He was pleased to be selected by the CSU from a group of over 70 nominees, and credited his experience at CSULA for helping to develop his career as a scientist.

“Although the topic I focused on in the laboratory of Sandra Sharp was different from the research I do now, the lessons I learned and the knowledge I obtained from her and other faculty at CSULA were superb and extremely important,” said Aguilar-Carreno. “CSULA was an absolutely crucial transition between my primary and undergraduate education in Mexico, and my career as a scientist in the U.S.”

Sharp, who led the CSUPERB Genomic Analysis and Technologies Taskforce Meeting during this year’s symposium, nominated Aguilar-Carreno for his inspiring story and his knowledge in the area of virology.

“In my laboratory, Hector was a highly talented, passionate researcher,” said Professor Sharp. “He was a brilliant student, and was awarded a scholarship while at Cal State L.A. He went on to complete his Ph.D. at USC and had an extremely productive post-doctoral period in the laboratory of Benhur Lee at UCLA.”

Aguilar-Carreno’s advice for students pursuing a career as a scientist is to be patient.

“Science takes a lot of patience, and many times it is those projects that require patience that are the ones worthwhile doing,” he said. “I have a saying that I learned some time in my past that I love to share with everyone interested in being a scientist because it has helped me to be more efficient: ‘Do the RIGHT experiment, do the experiment RIGHT, and do the experiment RIGHT now.’”

Michael Lipscomb

Photo of Michael Lipscomb.

Lipscomb, who earned his master’s degree in biology at CSULA, is currently an assistant professor in the Department of Biology at Howard University.

He presented a lecture on “Cytoskeletal Architecture of Immune Cells Dictates Host Specific Defenses” during the symposium.

Lipscomb’s research focus is on immunology, Dendritic cell, T cell and immunological synapse. His lab team studies the role of the adaptive immune system, specifically focusing on the interaction between Dendritic cells and T cells in the periphery.

“We hope that understanding the mechanisms of immune response induction can lead to biomedical interventions to combat infectious disease and cancer, or suppress autoimmunity responses,” said Lipscomb.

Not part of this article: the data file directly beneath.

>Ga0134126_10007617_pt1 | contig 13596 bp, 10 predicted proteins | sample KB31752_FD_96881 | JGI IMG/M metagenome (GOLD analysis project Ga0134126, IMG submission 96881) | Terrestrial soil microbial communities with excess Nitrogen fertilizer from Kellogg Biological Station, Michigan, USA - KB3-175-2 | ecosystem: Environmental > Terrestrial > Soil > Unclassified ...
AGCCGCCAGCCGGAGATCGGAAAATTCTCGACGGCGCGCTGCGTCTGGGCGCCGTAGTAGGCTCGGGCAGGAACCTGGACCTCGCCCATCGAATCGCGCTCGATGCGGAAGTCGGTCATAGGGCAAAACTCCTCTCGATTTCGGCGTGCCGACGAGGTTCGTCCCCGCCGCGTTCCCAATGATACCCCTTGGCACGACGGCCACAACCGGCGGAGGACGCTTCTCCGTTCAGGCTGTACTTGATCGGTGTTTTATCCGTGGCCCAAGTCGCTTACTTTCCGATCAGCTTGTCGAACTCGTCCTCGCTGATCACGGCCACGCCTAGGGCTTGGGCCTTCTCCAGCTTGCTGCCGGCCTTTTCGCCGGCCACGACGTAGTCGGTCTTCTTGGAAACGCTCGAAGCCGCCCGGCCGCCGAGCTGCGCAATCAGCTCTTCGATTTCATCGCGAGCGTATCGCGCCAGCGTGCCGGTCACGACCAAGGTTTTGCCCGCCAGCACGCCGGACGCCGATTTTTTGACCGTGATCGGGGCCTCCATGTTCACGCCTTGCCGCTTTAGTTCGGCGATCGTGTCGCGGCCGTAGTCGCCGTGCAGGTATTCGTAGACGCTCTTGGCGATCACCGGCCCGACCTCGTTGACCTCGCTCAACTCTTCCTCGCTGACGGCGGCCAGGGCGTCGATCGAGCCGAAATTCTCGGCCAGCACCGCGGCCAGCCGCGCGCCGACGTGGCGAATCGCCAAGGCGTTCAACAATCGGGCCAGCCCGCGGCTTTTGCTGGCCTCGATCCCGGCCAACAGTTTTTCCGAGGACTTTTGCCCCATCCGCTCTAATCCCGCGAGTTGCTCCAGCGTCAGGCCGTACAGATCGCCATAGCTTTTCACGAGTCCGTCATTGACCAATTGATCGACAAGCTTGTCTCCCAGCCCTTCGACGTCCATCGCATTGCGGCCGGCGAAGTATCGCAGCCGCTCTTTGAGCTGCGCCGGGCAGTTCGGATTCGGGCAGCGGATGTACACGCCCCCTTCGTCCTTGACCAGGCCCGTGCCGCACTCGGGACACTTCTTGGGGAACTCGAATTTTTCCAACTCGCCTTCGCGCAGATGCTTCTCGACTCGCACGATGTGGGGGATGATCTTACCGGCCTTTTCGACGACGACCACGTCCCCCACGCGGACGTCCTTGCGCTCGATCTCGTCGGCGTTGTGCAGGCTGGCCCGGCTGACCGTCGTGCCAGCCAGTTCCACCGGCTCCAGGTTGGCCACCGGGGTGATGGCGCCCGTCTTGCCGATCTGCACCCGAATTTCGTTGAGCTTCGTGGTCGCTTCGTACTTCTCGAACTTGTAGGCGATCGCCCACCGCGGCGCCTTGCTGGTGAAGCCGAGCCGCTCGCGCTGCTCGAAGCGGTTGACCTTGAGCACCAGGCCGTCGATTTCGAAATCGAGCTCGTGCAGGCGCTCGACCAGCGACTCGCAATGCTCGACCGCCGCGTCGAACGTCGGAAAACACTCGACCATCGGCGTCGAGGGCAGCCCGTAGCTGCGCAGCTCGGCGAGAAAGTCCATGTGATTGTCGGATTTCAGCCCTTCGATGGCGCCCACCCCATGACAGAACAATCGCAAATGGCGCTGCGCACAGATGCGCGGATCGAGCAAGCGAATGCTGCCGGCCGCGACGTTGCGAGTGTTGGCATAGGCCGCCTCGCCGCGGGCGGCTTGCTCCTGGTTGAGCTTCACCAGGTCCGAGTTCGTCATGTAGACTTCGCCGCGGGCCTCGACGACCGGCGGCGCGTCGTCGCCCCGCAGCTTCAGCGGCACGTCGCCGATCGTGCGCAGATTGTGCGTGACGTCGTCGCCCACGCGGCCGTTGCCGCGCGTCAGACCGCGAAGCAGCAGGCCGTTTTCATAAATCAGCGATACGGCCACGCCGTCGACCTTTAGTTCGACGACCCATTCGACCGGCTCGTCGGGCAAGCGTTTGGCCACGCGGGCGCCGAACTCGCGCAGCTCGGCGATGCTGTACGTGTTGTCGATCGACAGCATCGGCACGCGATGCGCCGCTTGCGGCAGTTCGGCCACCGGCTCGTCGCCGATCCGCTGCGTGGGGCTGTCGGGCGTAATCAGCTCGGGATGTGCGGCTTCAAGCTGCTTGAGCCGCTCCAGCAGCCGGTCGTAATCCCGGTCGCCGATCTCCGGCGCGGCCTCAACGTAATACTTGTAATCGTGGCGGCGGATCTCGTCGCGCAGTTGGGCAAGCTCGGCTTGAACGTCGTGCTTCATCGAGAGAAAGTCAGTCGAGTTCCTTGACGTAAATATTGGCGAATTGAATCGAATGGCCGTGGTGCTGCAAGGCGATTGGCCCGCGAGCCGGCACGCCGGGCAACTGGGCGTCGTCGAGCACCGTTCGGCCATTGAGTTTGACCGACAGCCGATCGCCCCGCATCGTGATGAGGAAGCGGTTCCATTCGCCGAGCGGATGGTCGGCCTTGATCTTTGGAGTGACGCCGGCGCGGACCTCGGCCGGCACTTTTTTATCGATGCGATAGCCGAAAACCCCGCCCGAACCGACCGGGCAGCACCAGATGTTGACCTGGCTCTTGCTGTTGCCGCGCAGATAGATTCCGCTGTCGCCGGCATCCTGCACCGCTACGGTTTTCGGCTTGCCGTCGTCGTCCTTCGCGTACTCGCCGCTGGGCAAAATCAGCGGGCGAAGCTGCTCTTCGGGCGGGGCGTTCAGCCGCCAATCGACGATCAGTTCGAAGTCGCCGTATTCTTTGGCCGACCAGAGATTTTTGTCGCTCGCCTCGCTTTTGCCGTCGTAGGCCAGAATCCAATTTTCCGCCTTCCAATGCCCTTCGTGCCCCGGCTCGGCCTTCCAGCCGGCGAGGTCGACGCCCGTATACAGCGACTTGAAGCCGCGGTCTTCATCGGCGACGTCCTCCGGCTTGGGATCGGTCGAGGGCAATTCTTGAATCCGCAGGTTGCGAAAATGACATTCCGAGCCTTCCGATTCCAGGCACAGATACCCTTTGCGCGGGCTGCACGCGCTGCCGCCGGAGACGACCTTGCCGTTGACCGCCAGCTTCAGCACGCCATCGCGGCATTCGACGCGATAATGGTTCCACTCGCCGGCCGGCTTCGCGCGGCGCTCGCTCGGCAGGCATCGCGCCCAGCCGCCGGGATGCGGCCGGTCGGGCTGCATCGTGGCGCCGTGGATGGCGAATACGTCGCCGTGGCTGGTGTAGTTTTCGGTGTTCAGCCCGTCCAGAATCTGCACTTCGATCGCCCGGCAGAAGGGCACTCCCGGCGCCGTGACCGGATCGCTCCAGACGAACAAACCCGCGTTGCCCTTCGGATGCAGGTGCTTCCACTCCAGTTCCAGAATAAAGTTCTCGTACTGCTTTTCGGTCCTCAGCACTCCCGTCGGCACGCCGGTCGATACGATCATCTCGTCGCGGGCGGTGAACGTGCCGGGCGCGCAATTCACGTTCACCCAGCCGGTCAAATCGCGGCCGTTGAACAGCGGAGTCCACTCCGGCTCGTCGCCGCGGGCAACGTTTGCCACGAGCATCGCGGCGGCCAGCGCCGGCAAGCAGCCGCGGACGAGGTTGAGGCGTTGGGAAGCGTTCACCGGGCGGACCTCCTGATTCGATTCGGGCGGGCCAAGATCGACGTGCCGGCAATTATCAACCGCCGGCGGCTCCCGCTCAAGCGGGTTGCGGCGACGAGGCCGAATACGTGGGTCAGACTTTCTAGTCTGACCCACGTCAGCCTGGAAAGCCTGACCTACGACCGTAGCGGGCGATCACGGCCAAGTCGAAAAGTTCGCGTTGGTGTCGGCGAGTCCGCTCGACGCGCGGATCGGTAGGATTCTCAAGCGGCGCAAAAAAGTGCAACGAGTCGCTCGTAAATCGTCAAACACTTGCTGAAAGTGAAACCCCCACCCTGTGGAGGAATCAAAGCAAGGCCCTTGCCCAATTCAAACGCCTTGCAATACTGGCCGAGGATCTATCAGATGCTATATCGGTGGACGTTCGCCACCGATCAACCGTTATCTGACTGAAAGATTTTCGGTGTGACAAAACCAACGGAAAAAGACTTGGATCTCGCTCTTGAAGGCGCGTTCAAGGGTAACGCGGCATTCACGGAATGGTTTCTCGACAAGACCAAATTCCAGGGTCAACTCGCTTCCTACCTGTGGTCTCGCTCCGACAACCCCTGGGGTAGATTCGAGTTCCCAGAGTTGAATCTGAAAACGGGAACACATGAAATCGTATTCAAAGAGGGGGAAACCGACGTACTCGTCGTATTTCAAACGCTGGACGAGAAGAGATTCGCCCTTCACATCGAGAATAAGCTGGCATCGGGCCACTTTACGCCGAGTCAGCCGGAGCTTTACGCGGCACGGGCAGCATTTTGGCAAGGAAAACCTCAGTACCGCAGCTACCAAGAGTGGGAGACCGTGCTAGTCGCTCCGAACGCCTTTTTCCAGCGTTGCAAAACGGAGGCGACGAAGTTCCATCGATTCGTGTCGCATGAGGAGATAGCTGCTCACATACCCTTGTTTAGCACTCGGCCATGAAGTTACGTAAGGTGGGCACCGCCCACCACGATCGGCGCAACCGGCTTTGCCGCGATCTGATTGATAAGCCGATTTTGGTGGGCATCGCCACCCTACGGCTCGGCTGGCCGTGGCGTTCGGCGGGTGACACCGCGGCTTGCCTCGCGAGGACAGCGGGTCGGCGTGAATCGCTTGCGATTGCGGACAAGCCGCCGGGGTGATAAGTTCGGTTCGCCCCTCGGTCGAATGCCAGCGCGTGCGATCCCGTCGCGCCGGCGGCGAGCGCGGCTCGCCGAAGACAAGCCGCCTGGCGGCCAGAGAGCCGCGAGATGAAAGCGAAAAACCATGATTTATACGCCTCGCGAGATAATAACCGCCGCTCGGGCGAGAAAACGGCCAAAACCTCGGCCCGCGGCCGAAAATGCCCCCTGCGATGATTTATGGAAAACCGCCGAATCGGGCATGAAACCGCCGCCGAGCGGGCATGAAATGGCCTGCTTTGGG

In response to the CSU recognition, he said, “It’s a good feeling to be selected to be part of the first cohort of honorees and to be among thousands of alums out there, representing the CSU in the science and technology field.”

Lipscomb attributed his success to the Minority Biomedical Research Support-Research Initiative for Scientific Enhancement (MBRS-RISE) Program at CSULA and his faculty adviser, Nancy McQueen, for helping to jumpstart his career.

“With these resources, my academic journey at CSULA was educational and enriching,” he said.

He also described his time at CSULA as “a dash of fun in the sun,” referring to the window view of the campus from the lab where he spent days conducting research.

Lipscomb’s discipline and focus as a graduate student while at CSULA impressed Professor McQueen.

“In the two short years he was in the lab, his work on the anti-viral activity of the antimicrobial peptide retrocyclin laid the foundation for current work in the lab on the anti-viral effects of lipids,” said McQueen, who was a recipient of CSUPERB’s 2008 Biotechnology Faculty Research Award. “[Now] at Howard University, he has already begun the job of trying to set up new Bridges to the Ph.D. and MBRS-RISE programs. With his passion, drive and leadership abilities, I have no doubt that he will be successful in these endeavors.”

Lipscomb, who believes that “people are constrained only by incomplete understanding,” found his niche during his quest to answer biology-relevant questions through the applications of technology.

For students pursuing a similar career path, he offered these three tips: “Be trained well, seek excellent mentorship, and stay highly motivated.”